Several times, I have had Saintpaulias (African violets) in unlabeled pots. I tried finding the variety name through several sites and they all looked different. How can I identify them?
As there are about 20 different species of Saintpaulia, I am able to put images of few species with their names.
Other users can edit this answer to update the list for remaining species.
The genus Saintpaulia, and original species S. ionantha, were scientifically described by H. Wendland in 1893.
Saintpaulias grow from 6–15 cm tall and can be anywhere from 6–30 cm wide. The leaves are rounded to oval, 2.5–8.5 cm long with a 2–10 cm petiole, finely hairy, and with a fleshy texture. The flowers are 2–3 cm diameter, with a five-lobed velvety corolla ("petals"), and grow in clusters of 3–10 or more on slender stalks (peduncles). Flower colour in the wild species can be violet, purple, pale blue, or white.
Several of the species and subspecies are endangered, and many more are threatened, due to clearance of their native cloud forest habitat for agriculture.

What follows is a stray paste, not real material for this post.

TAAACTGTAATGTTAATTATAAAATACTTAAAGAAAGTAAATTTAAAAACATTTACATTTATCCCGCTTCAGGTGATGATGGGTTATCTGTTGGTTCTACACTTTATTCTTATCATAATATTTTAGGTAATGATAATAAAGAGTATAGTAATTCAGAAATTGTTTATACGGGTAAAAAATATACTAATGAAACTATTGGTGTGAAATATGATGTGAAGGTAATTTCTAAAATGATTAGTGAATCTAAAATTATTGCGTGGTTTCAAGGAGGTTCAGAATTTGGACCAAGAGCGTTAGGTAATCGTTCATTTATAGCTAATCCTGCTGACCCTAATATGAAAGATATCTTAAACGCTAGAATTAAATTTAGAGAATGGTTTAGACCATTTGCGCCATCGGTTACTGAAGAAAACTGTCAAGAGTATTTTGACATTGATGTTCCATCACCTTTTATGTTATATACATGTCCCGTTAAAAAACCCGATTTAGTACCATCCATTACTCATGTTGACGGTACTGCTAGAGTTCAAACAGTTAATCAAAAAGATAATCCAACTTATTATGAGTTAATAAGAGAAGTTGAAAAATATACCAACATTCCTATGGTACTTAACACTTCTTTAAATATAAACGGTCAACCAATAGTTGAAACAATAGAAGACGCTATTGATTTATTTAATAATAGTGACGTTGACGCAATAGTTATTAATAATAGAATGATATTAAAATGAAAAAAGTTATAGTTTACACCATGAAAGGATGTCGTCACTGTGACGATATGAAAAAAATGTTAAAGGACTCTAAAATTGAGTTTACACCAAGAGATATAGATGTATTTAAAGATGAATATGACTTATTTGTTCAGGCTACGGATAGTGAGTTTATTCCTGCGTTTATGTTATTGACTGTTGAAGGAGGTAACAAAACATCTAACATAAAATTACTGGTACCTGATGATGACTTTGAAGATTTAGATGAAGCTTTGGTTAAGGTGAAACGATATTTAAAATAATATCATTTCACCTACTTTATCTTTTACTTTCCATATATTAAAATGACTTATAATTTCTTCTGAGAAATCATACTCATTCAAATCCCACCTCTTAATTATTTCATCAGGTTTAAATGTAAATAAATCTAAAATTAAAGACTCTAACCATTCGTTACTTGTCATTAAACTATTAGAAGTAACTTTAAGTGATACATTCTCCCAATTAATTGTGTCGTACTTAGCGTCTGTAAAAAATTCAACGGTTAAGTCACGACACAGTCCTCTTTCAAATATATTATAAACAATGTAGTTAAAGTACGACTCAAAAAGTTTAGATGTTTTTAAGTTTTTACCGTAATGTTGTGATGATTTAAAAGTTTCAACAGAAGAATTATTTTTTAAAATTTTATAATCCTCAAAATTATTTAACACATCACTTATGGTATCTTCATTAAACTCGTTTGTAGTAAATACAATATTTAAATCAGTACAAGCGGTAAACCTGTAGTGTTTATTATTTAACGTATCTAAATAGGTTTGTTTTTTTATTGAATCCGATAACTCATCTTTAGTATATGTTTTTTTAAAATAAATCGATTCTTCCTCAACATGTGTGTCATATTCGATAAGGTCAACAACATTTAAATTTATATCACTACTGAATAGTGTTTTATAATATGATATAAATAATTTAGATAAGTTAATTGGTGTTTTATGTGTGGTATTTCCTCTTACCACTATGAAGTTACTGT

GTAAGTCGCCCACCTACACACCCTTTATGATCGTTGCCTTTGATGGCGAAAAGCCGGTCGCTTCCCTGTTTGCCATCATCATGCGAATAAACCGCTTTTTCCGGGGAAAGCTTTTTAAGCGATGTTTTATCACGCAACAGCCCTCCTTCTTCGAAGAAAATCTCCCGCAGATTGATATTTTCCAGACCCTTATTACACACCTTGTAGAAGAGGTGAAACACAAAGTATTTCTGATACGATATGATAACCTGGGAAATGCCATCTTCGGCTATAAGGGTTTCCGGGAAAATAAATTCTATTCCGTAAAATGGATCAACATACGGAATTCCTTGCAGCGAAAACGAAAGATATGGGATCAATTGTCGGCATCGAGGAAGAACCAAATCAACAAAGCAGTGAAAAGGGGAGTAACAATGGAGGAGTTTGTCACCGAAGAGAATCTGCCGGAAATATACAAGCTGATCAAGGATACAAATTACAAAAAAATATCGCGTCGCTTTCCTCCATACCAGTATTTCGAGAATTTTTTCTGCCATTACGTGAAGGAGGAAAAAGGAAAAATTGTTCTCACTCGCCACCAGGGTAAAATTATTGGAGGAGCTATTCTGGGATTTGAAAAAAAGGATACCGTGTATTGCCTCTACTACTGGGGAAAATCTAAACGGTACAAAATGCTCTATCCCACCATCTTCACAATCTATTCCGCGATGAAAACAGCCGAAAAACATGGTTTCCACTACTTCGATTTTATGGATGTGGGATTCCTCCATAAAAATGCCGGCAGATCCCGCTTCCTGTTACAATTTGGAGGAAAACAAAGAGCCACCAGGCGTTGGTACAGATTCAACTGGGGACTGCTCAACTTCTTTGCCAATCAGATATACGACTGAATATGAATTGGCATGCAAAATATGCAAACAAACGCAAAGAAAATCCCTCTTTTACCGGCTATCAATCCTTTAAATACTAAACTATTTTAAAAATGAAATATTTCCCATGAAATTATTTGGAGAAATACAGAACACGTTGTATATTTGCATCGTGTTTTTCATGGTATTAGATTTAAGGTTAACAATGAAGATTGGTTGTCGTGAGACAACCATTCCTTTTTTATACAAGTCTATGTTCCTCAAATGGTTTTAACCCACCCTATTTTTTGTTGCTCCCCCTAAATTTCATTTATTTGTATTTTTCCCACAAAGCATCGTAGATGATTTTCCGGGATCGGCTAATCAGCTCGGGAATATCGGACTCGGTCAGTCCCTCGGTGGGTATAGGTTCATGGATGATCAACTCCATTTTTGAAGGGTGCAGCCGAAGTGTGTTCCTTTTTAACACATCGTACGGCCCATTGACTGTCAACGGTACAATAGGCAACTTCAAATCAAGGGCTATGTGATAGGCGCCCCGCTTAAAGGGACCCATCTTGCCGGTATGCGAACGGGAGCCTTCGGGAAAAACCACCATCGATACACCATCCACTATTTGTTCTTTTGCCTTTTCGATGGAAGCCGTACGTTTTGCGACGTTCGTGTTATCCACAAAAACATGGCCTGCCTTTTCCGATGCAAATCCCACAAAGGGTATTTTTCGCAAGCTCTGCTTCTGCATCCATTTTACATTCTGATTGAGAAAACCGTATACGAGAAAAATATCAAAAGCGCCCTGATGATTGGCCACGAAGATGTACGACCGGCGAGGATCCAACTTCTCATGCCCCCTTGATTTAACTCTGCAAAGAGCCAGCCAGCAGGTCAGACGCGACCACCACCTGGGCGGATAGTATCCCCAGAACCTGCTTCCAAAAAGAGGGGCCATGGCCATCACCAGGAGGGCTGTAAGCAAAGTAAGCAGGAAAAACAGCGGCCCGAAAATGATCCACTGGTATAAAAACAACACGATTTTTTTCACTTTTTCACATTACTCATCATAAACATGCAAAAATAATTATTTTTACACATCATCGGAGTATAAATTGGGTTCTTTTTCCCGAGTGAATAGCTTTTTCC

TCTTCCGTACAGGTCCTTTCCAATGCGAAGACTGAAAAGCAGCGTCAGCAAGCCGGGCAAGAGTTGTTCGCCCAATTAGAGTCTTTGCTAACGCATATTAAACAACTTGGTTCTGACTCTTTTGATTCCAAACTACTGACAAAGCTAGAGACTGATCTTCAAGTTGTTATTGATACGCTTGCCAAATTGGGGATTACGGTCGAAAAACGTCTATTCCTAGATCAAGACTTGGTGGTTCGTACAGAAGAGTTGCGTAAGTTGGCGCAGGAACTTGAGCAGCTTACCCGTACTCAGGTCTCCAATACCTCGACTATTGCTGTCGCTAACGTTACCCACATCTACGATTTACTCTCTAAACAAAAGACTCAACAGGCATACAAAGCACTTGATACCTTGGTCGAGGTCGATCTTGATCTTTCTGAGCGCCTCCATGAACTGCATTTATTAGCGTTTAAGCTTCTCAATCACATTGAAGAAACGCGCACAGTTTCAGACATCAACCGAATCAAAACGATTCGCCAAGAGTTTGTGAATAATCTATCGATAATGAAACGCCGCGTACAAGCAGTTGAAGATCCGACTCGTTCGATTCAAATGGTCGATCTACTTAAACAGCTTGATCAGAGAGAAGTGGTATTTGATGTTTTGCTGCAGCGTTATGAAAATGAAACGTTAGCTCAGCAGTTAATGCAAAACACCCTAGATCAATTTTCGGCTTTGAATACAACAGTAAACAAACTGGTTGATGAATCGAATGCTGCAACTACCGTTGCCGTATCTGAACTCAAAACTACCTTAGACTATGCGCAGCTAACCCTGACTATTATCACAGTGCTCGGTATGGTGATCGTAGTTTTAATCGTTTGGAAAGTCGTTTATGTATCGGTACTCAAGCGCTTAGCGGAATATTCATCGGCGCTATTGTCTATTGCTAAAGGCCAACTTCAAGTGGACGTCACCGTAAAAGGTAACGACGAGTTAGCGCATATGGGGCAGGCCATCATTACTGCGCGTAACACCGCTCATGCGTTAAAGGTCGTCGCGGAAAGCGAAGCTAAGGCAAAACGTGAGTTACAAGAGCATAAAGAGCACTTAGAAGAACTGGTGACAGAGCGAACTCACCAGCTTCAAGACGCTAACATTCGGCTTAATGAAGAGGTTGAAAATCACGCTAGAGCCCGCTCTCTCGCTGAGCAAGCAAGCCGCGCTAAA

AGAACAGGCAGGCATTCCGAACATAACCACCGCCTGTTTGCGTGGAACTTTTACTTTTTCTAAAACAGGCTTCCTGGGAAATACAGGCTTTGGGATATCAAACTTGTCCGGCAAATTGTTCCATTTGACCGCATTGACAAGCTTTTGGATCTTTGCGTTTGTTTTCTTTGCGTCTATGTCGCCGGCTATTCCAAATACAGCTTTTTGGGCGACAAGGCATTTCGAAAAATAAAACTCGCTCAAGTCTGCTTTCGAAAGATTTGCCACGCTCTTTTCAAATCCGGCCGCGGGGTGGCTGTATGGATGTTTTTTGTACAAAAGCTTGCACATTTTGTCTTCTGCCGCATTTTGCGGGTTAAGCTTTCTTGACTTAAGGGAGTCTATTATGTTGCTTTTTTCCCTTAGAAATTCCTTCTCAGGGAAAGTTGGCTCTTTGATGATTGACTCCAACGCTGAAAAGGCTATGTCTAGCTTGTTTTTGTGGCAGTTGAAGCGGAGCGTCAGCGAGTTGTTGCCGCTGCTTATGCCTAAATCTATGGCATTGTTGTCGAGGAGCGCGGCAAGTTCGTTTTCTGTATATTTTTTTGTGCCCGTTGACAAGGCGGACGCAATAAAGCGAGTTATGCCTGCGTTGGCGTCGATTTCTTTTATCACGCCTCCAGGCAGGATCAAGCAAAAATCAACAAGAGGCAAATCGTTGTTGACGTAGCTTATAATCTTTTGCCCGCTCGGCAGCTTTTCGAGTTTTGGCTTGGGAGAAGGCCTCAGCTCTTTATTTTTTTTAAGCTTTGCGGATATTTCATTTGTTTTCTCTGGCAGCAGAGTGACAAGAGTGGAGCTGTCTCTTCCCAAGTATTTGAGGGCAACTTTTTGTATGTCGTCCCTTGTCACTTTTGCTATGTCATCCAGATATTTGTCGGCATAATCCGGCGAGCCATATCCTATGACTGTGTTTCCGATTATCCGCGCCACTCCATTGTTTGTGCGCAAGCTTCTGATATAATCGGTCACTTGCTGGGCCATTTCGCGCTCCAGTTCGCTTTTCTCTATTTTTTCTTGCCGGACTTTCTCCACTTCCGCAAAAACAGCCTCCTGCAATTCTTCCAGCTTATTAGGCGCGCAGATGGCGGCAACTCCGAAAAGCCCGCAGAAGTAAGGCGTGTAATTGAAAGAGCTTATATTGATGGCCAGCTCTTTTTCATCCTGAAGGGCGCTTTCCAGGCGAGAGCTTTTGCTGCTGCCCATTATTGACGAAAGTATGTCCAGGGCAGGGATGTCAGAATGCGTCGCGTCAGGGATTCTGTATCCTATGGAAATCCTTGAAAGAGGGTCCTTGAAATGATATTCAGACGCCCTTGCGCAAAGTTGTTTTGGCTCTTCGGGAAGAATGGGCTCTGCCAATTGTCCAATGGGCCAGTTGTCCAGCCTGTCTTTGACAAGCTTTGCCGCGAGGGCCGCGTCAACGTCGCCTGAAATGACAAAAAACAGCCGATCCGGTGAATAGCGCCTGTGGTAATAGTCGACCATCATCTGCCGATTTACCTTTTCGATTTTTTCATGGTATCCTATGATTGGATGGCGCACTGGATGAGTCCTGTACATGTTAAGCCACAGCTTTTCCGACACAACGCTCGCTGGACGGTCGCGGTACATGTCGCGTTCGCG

Revisions of the genus by B.L. Burtt had expanded the genus to approximately 20 species. On the basis of recent studies that showed most of the species to be very poorly differentiated, both genetically and morphologically, the number of species has been reduced to six, with the majority of former species reduced to subspecies under S. ionantha, in a recent floristic treatment. The most recent taxonomic treatment from 2009 recognises 9 species, 8 subspecies and 2 varieties.
Saintpaulia ionantha 'Pink Amiss'
Saintpaulia Podseluj Rusalki
ID is usually carried out by the overall size of the plant, the shape and colour of the leaves, whether the flowers trail or not, and whether the flowers are single, semi double, double, frilled, star, bicolour, multicolour or geneva. Leaves can be serrated, lance, holly, spoon, or variegated, and in terms of plant size, they're graded as micro miniature, miniature, semi miniature, standard and large. In other words, it's a complicated business, deciding exactly which plant you've got, and the African Violet Society of America states it's almost impossible to decide which variety an unlabelled plant really is, though you can probably hazard a guess by looking at pics of different varieties.